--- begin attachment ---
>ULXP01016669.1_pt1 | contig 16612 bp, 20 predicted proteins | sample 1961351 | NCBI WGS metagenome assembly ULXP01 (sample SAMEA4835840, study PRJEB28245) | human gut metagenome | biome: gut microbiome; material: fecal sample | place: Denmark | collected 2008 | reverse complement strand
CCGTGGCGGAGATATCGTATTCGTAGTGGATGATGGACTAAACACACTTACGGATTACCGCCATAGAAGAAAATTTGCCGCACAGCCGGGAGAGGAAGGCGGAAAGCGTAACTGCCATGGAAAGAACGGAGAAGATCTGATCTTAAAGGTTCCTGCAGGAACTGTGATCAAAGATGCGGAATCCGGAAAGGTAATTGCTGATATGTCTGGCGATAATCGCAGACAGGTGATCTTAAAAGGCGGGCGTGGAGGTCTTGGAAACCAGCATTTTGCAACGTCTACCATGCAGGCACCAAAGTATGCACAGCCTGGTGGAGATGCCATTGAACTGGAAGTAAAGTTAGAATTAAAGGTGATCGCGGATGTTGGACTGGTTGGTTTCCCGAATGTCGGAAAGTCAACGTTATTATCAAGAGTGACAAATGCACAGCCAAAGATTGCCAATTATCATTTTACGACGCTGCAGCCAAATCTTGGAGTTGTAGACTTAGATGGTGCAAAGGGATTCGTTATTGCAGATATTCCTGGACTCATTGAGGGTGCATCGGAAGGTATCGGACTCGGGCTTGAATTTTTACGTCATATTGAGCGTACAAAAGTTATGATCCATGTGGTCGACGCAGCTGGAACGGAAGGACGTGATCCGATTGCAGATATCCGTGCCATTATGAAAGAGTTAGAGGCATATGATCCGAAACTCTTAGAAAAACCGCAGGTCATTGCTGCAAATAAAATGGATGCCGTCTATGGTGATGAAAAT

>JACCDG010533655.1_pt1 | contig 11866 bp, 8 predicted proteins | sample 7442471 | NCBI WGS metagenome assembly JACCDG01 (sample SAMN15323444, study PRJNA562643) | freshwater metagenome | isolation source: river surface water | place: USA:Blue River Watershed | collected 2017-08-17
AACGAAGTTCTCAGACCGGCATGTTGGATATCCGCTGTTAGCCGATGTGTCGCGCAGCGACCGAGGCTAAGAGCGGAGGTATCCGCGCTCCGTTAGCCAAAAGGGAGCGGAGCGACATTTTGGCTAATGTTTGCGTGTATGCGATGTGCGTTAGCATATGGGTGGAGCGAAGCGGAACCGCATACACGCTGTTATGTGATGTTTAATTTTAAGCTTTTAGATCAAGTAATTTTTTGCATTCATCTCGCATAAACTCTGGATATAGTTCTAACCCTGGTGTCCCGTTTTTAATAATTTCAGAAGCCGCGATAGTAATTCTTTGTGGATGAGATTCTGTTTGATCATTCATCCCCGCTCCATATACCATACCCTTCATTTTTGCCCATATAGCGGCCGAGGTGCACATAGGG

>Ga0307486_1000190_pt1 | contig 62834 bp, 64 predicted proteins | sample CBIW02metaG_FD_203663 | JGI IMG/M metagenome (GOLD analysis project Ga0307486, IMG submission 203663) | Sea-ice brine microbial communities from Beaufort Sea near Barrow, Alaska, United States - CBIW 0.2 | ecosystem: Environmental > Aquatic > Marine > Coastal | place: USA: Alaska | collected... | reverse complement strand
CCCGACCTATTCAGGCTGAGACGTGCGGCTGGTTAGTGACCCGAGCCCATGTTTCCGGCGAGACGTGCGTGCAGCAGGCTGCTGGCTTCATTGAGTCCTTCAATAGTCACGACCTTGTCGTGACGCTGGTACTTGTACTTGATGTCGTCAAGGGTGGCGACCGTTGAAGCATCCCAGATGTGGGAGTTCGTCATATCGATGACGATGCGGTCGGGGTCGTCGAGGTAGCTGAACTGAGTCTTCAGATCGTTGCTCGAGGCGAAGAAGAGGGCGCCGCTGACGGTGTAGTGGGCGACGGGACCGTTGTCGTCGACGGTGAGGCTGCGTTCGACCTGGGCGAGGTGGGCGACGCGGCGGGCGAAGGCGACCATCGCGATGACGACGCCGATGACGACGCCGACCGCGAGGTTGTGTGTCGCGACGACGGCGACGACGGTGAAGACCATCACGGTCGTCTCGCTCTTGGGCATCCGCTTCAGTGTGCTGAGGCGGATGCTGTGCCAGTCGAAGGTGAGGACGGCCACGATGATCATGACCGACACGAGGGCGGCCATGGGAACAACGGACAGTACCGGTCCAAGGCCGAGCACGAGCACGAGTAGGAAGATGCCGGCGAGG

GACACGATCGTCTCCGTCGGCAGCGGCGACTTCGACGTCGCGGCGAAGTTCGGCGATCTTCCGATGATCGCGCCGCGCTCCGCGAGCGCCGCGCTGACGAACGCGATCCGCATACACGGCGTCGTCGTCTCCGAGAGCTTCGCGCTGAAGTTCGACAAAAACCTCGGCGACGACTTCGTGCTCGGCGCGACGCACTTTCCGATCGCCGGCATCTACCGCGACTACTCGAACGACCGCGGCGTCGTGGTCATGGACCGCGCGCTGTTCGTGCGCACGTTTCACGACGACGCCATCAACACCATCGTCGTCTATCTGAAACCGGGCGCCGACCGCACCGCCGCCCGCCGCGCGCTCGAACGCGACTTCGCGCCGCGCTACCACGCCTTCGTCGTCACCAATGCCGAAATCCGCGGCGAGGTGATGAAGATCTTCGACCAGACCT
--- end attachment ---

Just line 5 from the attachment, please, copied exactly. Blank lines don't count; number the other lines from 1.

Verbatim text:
>Ga0307486_1000190_pt1 | contig 62834 bp, 64 predicted proteins | sample CBIW02metaG_FD_203663 | JGI IMG/M metagenome (GOLD analysis project Ga0307486, IMG submission 203663) | Sea-ice brine microbial communities from Beaufort Sea near Barrow, Alaska, United States - CBIW 0.2 | ecosystem: Environmental > Aquatic > Marine > Coastal | place: USA: Alaska | collected... | reverse complement strand